(Recasts, adds details on Russian sanctions, CSeries,
July 31 Canada's Bombardier Inc plans
to cut more jobs and halt new hiring to help save costs, it said
on Thursday, and added that commercial talks for a Russian
assembly plant are ongoing despite sanctions.
Bombardier, which manufactures planes and trains, also
sought to allay worries about the pace of its cash burn after
posting higher revenues but lower net income.
Bombardier is in talks with Russian state-owned industrial
and defense conglomerate Rostec to open a manufacturing facility
for the Canadian firm's Q400 turboprop jet.
The European Union, U.S. and Canada have ratchet up
sanctions against Russia over the conflict in Ukraine.
"We're working hard to get to an agreement, so what's going
on in Russia has not affected our commercial discussions," Chief
Executive Pierre Beaudoin. "This is a situation that evolves
The company last week said it will restructure its aerospace
division, bruised in recent years by multiple delays in its
cash-draining CSeries program and by shrinking market share for
its existing aircraft portfolio.
Test flights on the CSeries were grounded two months ago due
to an engine problem and Bombardier reiterated that tests were
expected to resume "in the coming weeks" without giving further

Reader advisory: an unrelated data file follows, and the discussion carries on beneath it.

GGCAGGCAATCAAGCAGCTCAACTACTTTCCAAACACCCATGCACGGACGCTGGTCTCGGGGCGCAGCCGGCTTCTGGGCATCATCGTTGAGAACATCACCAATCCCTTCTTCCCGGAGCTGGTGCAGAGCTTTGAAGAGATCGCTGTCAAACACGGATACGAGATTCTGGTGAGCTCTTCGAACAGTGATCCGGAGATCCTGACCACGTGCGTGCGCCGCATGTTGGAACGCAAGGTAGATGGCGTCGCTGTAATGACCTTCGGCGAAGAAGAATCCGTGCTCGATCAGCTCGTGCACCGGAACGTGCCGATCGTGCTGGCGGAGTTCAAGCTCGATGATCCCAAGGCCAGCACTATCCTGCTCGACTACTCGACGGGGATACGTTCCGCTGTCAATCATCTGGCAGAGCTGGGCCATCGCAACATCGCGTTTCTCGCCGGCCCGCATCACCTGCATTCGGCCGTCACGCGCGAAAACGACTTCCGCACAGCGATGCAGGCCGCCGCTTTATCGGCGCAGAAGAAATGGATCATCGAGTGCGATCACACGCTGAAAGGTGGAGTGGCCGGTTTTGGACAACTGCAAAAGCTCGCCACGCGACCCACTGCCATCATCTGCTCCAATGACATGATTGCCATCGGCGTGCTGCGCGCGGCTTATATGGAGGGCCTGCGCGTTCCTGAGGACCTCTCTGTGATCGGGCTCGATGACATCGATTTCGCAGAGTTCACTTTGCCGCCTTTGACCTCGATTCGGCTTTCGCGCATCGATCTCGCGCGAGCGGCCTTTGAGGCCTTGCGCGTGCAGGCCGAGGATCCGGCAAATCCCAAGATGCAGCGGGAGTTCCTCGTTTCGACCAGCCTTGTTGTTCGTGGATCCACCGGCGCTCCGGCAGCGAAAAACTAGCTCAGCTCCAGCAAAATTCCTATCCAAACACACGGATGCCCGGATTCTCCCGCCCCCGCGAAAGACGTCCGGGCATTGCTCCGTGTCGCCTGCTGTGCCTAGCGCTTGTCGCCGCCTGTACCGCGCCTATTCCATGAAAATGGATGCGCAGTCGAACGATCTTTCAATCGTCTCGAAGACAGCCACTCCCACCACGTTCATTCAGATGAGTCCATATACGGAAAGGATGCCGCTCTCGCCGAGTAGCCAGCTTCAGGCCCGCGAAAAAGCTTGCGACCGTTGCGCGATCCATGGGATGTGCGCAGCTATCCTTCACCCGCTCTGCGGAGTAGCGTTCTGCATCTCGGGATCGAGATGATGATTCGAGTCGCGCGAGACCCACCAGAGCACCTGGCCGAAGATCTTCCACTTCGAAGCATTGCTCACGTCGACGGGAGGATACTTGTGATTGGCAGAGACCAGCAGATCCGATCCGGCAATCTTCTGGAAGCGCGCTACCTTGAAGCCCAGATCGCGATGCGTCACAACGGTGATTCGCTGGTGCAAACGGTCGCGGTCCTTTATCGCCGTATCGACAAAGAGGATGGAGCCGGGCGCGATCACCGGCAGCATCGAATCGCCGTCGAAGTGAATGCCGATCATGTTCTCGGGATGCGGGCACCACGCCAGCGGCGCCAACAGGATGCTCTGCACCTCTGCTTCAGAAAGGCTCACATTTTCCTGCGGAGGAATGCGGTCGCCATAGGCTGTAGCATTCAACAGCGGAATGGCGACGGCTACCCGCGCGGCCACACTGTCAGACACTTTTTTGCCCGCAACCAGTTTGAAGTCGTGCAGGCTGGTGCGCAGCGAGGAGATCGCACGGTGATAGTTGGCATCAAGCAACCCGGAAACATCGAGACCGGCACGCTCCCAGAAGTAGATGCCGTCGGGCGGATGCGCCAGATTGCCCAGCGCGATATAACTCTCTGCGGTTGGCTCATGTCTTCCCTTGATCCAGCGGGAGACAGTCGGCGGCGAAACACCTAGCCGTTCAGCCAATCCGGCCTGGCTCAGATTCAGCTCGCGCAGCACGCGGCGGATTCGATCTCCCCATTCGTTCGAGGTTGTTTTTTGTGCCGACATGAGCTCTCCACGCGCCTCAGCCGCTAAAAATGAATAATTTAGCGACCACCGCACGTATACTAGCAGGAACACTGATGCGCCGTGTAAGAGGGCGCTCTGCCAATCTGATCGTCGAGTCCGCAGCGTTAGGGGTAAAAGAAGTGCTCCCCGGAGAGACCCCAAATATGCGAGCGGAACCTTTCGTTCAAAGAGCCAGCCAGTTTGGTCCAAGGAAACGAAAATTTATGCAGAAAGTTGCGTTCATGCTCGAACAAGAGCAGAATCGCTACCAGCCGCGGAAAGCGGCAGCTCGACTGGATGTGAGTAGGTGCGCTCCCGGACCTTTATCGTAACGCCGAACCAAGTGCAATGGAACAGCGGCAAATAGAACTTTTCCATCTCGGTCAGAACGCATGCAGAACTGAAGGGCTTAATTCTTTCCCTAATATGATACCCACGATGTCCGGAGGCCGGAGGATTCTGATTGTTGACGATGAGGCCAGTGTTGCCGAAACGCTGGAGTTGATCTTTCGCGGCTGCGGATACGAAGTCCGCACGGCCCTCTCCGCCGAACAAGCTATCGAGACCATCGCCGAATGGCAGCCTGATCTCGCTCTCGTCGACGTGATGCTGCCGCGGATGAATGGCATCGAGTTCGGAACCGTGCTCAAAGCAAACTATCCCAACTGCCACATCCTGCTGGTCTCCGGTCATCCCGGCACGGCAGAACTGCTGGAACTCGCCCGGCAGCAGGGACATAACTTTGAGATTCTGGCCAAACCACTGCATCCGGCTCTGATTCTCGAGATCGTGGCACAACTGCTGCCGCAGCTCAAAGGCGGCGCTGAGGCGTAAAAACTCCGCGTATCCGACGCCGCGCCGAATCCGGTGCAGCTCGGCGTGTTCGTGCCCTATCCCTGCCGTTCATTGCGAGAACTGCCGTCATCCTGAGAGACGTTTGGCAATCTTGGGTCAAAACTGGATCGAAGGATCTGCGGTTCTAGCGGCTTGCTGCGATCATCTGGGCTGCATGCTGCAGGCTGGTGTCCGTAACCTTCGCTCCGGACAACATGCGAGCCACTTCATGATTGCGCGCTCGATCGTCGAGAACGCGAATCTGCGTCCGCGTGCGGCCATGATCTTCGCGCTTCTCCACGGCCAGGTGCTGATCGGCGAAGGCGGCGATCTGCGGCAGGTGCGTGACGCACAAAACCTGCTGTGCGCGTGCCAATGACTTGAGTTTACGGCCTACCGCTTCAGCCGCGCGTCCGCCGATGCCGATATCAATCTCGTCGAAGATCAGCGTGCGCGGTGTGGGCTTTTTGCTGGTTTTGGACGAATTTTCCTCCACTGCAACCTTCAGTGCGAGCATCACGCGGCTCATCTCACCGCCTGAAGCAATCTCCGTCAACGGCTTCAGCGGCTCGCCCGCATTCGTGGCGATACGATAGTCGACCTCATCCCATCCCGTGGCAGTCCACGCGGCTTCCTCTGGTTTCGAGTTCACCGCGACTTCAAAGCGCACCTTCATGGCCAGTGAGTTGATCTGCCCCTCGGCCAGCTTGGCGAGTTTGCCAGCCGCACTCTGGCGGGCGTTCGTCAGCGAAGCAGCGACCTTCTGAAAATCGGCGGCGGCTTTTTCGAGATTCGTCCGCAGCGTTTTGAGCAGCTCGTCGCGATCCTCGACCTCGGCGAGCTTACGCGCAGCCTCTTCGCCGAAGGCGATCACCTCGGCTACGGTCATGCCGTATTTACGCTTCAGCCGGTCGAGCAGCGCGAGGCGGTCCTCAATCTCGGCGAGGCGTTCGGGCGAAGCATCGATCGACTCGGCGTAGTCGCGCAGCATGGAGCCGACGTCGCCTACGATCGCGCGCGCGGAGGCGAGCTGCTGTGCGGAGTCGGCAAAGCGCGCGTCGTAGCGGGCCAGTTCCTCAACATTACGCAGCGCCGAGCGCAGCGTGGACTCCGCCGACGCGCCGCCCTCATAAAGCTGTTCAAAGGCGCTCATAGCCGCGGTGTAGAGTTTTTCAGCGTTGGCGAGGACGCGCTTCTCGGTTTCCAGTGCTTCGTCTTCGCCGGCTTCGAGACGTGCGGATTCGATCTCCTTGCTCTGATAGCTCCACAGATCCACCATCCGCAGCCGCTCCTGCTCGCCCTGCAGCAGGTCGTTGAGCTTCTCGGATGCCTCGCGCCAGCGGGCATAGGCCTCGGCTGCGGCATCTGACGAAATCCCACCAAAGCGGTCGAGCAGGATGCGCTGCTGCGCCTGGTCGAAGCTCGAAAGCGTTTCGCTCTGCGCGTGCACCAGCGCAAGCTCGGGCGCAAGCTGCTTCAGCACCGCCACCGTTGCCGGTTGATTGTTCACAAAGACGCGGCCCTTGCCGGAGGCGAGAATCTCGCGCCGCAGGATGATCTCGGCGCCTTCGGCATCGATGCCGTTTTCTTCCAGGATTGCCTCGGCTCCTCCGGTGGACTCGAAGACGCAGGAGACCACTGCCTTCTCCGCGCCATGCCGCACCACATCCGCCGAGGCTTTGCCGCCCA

The ambitious CSeries, which Bombardier hopes will dominate
the 100-to 150- seat market, is already 18 to 24 months behind
Bombardier's stock, down more than 20 percent this year, was
off 1.6 percent on the Toronto Stock Exchange.
Bombardier, which last week said it would restructure its
aerospace business and chop 1,800 jobs, said on Thursday that
further cost cuts, including eliminating 1,000 jobs in the
transportation unit, were aimed at lifting profitability in that
BMO Capital Markets analyst Fadi Chamoun said the
Montreal-based firm had had "a mixed quarter".
"While results are in line, free cash flow goals and
(Bombardier Transportation's) EBIT margin target for the year
appear challenging to achieve," he said in a note to clients.
The aerospace unit delivered a total of 62 aircraft during
the second quarter ended June 30, up from 57 deliveries a year
Aerospace revenue rose 11.4 percent to $2.51 billion in the
quarter, while revenue at its transportation business climbed
9.4 percent to $2.36 billion.
Total revenue rose 10.4 percent to $4.89 billion.
Bombardier's net income fell 14 percent to $155 million, or
8 cents per share, in the quarter.
On an adjusted basis, Bombardier earned 10 cents per share.
That was slightly higher than the average analyst estimate of 9
cents per share, according to Thomson Reuters I/B/E/S.
Bombardier's cash flow usage fell about 25 percent to $424
million during the quarter.
Liquidity stood at $3.9 billion as of June 30, including
cash and cash equivalents, which Bombardier said was enough to
carry it through to the CSeries' entry into service, expected
sometime in the second half of 2015.
(Reporting by Solarina Ho in Toronto and Sneha Banerjee in
Bangalore; Editing by Savio D'Souza, Bernard Orr)